Everything I've heard about Lorrie Moore has been good news. I've never heard a negative opinion of her work, but what I had read in anthologies didn't really impress me. The good news is the stories in Birds of America do impress me. Moore's language, her use of the surprising metaphor, and her ability to tread near sentimentality without getting it all over her shoes all outweigh my reaction to her subjects: boring.
An example is the story "People Like That Are the Only People Here: Canonical Babbling in Peed Onk." It's a story about a woman whose child is undergoing cancer treatments. What follows is the usual hand-wringing one would expect from such a subject, and that would normally trigger my gag reflex pretty quickly. But Moore's treatment of the events lends it a remoteness, an emotional numbness, that both feels perfectly appropriate and also saves the story from melodrama. Plus, it boasts passages like this one:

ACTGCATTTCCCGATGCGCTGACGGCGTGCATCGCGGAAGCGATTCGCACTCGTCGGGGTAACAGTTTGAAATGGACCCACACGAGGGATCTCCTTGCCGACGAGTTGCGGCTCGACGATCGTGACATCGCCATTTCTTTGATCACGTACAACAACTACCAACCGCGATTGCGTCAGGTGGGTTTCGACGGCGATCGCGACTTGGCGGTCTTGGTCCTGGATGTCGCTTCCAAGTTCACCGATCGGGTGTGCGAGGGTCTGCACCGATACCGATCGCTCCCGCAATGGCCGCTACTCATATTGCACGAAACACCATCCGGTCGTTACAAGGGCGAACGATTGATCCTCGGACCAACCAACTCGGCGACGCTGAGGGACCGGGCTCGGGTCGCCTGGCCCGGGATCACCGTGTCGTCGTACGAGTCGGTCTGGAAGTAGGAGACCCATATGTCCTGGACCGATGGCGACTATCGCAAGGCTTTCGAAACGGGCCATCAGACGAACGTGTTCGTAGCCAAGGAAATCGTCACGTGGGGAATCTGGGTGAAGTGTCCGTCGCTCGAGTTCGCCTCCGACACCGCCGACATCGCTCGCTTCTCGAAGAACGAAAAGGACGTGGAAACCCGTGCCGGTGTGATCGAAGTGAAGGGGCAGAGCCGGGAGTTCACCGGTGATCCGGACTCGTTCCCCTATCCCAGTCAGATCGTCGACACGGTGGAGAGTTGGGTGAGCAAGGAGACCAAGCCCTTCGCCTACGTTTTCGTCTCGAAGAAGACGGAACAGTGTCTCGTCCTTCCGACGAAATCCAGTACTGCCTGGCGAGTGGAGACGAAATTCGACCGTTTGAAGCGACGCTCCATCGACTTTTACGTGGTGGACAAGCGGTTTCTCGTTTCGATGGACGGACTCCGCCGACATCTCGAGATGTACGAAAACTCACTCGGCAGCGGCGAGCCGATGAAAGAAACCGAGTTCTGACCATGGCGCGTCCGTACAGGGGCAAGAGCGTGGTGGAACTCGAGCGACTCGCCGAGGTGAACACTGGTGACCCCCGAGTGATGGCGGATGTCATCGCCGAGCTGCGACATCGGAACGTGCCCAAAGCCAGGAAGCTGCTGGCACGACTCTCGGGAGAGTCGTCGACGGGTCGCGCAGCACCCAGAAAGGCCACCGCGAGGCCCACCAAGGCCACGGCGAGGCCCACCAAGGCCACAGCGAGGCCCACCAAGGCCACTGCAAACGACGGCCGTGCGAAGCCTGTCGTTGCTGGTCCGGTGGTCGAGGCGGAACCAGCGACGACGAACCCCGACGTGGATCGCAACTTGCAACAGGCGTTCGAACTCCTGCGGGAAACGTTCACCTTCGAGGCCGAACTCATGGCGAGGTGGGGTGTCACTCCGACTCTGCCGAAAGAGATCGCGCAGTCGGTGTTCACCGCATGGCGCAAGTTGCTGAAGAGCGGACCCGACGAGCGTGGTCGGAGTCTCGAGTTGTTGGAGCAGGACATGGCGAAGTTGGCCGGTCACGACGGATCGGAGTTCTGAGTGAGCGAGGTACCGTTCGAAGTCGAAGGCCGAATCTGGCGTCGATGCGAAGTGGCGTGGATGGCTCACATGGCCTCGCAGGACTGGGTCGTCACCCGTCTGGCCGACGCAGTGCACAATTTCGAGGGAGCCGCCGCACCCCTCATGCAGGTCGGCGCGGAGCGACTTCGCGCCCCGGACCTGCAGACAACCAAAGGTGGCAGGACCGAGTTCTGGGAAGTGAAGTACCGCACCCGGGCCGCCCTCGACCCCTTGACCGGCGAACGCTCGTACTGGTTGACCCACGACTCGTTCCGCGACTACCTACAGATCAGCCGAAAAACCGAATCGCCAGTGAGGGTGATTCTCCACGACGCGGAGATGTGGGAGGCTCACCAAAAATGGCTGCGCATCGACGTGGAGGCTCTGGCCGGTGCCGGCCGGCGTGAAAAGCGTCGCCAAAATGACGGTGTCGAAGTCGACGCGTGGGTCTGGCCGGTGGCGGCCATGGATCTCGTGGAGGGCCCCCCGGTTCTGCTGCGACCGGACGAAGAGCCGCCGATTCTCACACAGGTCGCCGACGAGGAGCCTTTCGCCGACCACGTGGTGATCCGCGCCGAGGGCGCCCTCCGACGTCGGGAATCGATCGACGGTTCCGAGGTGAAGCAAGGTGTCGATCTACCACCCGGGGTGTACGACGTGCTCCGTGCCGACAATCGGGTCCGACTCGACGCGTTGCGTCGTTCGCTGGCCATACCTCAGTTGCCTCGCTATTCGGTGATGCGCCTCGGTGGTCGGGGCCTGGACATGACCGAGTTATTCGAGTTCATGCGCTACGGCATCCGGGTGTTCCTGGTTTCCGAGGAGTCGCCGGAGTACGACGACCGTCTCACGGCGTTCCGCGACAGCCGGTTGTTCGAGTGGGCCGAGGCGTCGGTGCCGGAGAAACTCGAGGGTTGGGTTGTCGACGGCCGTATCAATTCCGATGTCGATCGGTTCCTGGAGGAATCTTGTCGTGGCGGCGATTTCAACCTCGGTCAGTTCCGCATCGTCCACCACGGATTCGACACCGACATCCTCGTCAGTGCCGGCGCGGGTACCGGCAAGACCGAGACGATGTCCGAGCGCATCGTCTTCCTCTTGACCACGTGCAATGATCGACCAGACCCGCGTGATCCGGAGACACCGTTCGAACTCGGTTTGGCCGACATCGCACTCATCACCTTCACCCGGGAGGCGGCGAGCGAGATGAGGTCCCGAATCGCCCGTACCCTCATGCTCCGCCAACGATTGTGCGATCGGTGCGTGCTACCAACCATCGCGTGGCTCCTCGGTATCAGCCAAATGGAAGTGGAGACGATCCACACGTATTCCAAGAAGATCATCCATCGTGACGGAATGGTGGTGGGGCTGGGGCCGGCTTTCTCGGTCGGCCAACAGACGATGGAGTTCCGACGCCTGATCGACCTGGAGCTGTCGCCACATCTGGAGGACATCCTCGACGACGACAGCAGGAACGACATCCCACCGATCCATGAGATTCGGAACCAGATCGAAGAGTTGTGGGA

How can it be described? How can any of it be described? The trip and the story of the trip are always two different things. The narrator is the one who has stayed home, but then, afterward, presses her mouth upon the traveler's mouth, in order to make the mouth work, to make the mouth say, say, say. One cannot go to a place and speak of it; one cannot both see and say, not really. One can go, and upon returning make a lot of hand motions and indications with the arms. The mouth itself, working at the speed of light, at the eye's instructions, is necessarily struck still; so fast, so much to report, it hangs open and dumb as a gutted bell. All that unsayable life! That's where the narrator comes in. The narrator comes with her kisses and mimicry and tidying up. The narrator comes and makes a slow, fake song of the mouth's eager devastation.
Aaaaah! AAAAAAAGH! Perfect. I like it.